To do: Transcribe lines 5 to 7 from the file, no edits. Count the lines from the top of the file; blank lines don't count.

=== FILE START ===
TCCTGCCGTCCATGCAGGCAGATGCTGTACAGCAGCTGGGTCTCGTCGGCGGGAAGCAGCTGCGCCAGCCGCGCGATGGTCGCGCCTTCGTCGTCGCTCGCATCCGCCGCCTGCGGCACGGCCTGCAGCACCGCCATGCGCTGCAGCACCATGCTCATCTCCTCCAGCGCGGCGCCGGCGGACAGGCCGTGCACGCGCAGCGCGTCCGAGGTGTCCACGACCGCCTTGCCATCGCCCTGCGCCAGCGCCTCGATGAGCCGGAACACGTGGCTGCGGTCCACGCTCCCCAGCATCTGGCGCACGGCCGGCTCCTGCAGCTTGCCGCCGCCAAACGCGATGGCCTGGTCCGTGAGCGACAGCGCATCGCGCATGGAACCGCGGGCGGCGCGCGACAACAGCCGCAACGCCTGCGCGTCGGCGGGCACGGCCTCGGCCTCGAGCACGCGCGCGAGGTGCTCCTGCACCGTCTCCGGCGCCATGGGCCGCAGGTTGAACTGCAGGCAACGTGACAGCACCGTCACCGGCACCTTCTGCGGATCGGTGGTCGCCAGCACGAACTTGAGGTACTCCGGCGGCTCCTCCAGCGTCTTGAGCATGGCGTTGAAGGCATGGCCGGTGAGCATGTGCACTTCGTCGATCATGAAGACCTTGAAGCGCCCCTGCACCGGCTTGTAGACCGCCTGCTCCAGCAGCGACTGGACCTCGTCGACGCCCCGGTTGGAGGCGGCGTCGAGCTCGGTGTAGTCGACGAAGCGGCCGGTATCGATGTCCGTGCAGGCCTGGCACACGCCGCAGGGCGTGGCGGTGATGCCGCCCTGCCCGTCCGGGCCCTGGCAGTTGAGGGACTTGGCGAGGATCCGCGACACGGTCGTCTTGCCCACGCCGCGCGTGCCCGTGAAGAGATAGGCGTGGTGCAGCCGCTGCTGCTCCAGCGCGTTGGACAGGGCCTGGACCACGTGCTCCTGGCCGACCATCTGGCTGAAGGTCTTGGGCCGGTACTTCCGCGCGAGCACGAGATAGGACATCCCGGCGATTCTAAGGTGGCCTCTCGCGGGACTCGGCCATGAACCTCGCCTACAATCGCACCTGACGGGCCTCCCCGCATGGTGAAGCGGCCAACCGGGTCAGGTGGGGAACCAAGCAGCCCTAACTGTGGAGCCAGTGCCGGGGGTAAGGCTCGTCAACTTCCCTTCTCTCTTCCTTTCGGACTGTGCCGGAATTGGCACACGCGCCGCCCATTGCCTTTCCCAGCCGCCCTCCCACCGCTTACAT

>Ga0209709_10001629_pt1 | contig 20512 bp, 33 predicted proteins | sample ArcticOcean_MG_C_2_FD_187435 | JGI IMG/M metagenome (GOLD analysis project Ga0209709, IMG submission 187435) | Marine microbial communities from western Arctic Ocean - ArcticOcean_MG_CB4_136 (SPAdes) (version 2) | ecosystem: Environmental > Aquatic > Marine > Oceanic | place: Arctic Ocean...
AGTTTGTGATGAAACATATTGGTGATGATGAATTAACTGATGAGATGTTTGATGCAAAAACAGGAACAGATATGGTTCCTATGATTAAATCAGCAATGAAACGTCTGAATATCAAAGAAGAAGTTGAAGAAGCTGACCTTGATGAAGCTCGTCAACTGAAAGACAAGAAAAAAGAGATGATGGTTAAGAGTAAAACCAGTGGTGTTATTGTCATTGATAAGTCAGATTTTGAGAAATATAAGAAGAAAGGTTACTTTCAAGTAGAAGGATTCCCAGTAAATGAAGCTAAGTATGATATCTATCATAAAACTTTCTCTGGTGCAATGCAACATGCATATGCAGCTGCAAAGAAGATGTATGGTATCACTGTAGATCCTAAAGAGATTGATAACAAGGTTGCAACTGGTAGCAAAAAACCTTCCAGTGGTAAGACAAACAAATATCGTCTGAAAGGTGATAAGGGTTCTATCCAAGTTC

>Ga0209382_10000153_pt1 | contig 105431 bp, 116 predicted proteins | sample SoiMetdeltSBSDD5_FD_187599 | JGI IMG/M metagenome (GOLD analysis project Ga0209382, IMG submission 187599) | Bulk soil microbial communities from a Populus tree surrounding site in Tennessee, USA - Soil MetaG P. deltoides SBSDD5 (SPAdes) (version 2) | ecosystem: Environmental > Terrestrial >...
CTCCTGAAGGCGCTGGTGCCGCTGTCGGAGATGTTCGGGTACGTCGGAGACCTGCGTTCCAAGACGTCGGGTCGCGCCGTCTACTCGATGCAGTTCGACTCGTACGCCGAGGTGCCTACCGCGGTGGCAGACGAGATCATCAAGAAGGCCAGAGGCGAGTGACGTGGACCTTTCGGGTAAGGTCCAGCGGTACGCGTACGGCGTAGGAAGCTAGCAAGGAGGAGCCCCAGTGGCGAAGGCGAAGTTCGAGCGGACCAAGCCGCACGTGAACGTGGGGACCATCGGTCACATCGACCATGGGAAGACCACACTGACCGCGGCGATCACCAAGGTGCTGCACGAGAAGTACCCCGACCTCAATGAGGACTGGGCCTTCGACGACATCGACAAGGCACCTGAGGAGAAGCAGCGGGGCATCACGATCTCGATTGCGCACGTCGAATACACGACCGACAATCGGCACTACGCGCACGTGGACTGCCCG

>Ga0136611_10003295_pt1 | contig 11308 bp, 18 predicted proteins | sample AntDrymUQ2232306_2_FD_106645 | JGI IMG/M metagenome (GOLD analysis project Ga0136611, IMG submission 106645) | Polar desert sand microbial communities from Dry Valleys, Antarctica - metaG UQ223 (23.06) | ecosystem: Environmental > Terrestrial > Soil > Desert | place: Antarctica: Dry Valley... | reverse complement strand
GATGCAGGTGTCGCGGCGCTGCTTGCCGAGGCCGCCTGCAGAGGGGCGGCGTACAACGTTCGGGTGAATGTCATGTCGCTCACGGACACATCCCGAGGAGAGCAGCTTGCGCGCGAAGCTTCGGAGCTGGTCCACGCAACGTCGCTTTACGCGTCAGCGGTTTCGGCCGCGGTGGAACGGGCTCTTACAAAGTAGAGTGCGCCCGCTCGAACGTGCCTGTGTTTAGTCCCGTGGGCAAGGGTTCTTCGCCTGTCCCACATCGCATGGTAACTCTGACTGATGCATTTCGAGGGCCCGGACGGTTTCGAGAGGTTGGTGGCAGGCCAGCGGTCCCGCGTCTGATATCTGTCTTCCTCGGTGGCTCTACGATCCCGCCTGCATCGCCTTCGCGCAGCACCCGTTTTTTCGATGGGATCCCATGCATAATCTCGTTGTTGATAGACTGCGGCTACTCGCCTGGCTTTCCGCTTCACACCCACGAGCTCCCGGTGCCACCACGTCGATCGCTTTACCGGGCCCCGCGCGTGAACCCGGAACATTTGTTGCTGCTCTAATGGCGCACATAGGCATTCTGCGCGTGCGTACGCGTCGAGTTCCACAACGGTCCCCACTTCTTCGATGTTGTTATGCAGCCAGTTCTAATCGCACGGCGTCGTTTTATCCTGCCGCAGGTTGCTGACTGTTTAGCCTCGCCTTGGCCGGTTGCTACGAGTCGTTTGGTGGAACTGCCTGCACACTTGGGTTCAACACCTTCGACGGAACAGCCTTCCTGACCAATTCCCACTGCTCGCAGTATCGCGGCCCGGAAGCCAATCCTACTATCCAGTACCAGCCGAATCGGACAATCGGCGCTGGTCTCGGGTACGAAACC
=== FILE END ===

CTCCTGAAGGCGCTGGTGCCGCTGTCGGAGATGTTCGGGTACGTCGGAGACCTGCGTTCCAAGACGTCGGGTCGCGCCGTCTACTCGATGCAGTTCGACTCGTACGCCGAGGTGCCTACCGCGGTGGCAGACGAGATCATCAAGAAGGCCAGAGGCGAGTGACGTGGACCTTTCGGGTAAGGTCCAGCGGTACGCGTACGGCGTAGGAAGCTAGCAAGGAGGAGCCCCAGTGGCGAAGGCGAAGTTCGAGCGGACCAAGCCGCACGTGAACGTGGGGACCATCGGTCACATCGACCATGGGAAGACCACACTGACCGCGGCGATCACCAAGGTGCTGCACGAGAAGTACCCCGACCTCAATGAGGACTGGGCCTTCGACGACATCGACAAGGCACCTGAGGAGAAGCAGCGGGGCATCACGATCTCGATTGCGCACGTCGAATACACGACCGACAATCGGCACTACGCGCACGTGGACTGCCCG

>Ga0136611_10003295_pt1 | contig 11308 bp, 18 predicted proteins | sample AntDrymUQ2232306_2_FD_106645 | JGI IMG/M metagenome (GOLD analysis project Ga0136611, IMG submission 106645) | Polar desert sand microbial communities from Dry Valleys, Antarctica - metaG UQ223 (23.06) | ecosystem: Environmental > Terrestrial > Soil > Desert | place: Antarctica: Dry Valley... | reverse complement strand
GATGCAGGTGTCGCGGCGCTGCTTGCCGAGGCCGCCTGCAGAGGGGCGGCGTACAACGTTCGGGTGAATGTCATGTCGCTCACGGACACATCCCGAGGAGAGCAGCTTGCGCGCGAAGCTTCGGAGCTGGTCCACGCAACGTCGCTTTACGCGTCAGCGGTTTCGGCCGCGGTGGAACGGGCTCTTACAAAGTAGAGTGCGCCCGCTCGAACGTGCCTGTGTTTAGTCCCGTGGGCAAGGGTTCTTCGCCTGTCCCACATCGCATGGTAACTCTGACTGATGCATTTCGAGGGCCCGGACGGTTTCGAGAGGTTGGTGGCAGGCCAGCGGTCCCGCGTCTGATATCTGTCTTCCTCGGTGGCTCTACGATCCCGCCTGCATCGCCTTCGCGCAGCACCCGTTTTTTCGATGGGATCCCATGCATAATCTCGTTGTTGATAGACTGCGGCTACTCGCCTGGCTTTCCGCTTCACACCCACGAGCTCCCGGTGCCACCACGTCGATCGCTTTACCGGGCCCCGCGCGTGAACCCGGAACATTTGTTGCTGCTCTAATGGCGCACATAGGCATTCTGCGCGTGCGTACGCGTCGAGTTCCACAACGGTCCCCACTTCTTCGATGTTGTTATGCAGCCAGTTCTAATCGCACGGCGTCGTTTTATCCTGCCGCAGGTTGCTGACTGTTTAGCCTCGCCTTGGCCGGTTGCTACGAGTCGTTTGGTGGAACTGCCTGCACACTTGGGTTCAACACCTTCGACGGAACAGCCTTCCTGACCAATTCCCACTGCTCGCAGTATCGCGGCCCGGAAGCCAATCCTACTATCCAGTACCAGCCGAATCGGACAATCGGCGCTGGTCTCGGGTACGAAACC